Aerodynamics 101 - Software & Certification for Safe Flight

October 30, 2019

Have you ever wondered how an aeroplane flies or how a pilot controls an aircraft? Hop onboard to find out!

airplane in the sky

To the naked eye, an aeroplane is a big mechanical bird that carries us around the globe in almost unimaginable time frames. But a lot of the technology that makes this happens goes largely unseen. What most of us are not aware of is that modern aviation is only possible due to software.

Without software, things like flight plan management, air traffic control, autopilot systems and intricate maintenance routines would simply not be possible. There are many software systems operating at different criticality levels in an aircraft: from the software that manages the entertainment systems for passengers, all the way up to the software that controls the autopilot or the landing gear of the aeroplane.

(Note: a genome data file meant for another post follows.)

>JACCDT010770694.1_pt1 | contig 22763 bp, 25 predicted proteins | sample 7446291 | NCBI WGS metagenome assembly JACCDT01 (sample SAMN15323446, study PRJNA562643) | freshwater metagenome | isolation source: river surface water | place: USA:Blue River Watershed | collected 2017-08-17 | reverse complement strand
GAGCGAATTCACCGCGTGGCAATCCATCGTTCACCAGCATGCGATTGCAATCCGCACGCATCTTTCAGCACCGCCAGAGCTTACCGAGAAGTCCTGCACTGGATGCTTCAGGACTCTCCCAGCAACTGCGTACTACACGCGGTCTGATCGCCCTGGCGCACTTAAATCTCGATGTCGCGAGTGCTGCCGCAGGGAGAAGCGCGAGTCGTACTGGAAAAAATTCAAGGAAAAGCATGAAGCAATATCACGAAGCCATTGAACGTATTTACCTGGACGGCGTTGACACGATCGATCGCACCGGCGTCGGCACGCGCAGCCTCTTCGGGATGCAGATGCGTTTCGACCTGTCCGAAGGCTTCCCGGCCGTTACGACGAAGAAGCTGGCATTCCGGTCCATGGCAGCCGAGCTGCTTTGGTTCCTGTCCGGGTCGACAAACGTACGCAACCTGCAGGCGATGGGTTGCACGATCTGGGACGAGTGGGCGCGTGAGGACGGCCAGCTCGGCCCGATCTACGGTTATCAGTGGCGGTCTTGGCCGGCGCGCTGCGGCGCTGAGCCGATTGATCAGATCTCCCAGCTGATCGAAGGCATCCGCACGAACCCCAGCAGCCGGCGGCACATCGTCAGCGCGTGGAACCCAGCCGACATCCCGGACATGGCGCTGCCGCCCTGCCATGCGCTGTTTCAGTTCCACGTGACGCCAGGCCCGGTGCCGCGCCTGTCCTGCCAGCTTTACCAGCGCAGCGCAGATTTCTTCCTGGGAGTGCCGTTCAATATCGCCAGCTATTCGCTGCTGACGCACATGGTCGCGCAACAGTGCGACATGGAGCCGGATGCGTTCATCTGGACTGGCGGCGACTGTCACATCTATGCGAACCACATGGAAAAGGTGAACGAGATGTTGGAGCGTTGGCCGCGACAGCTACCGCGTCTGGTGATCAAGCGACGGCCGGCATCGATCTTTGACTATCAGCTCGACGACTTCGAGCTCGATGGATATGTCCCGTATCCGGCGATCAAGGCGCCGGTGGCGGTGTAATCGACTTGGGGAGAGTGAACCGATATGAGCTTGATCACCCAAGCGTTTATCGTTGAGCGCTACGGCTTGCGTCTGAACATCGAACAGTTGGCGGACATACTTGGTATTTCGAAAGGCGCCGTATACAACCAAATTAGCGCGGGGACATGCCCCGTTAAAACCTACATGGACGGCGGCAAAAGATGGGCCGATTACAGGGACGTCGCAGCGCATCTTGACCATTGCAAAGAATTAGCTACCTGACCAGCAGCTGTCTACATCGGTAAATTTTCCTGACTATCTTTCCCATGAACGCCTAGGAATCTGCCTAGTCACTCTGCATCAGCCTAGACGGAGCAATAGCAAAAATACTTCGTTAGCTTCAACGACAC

Software provides a very powerful way of allowing humans to interact with the aircraft. One great example is the autopilot system in which the pilot simply does not need to control the plane – the software itself takes over. Another good example of automated systems are the control trim surfaces which exist to null aerodynamic forces without pilot intervention. Now, this human-machine interaction can only be successful when the software works in perfect synergy with the pilots, ensuring safety.

There are many classes and types of aircraft and pilots can fly any of them within certain categories, as long as they hold a valid license. These certifications require specific training, which can be quite expensive to obtain and maintain by the airlines. To avoid these costs, airlines often pick one brand and qualify their pilots to fly a certain type of aeroplane, ensuring that they can fly them throughout more years without having to renew their licences.

Meanwhile, manufacturers are encouraged to build safer and more efficient aeroplanes. Innovation looks to improve on previous aircraft models and software is one way to drive these evolutions while keeping costs down.

For example, some software lets manufacturers ensure that an aircraft feels very similar to handle as other model variants, despite differences in the physical design. The goal in this case is for an aeroplane’s main pilot interface systems to able to be kept the same so that pilots don’t need new extensive new training to fly the new model.

Want to know more about the software in aeroplanes and automated control systems? Check out our white paper!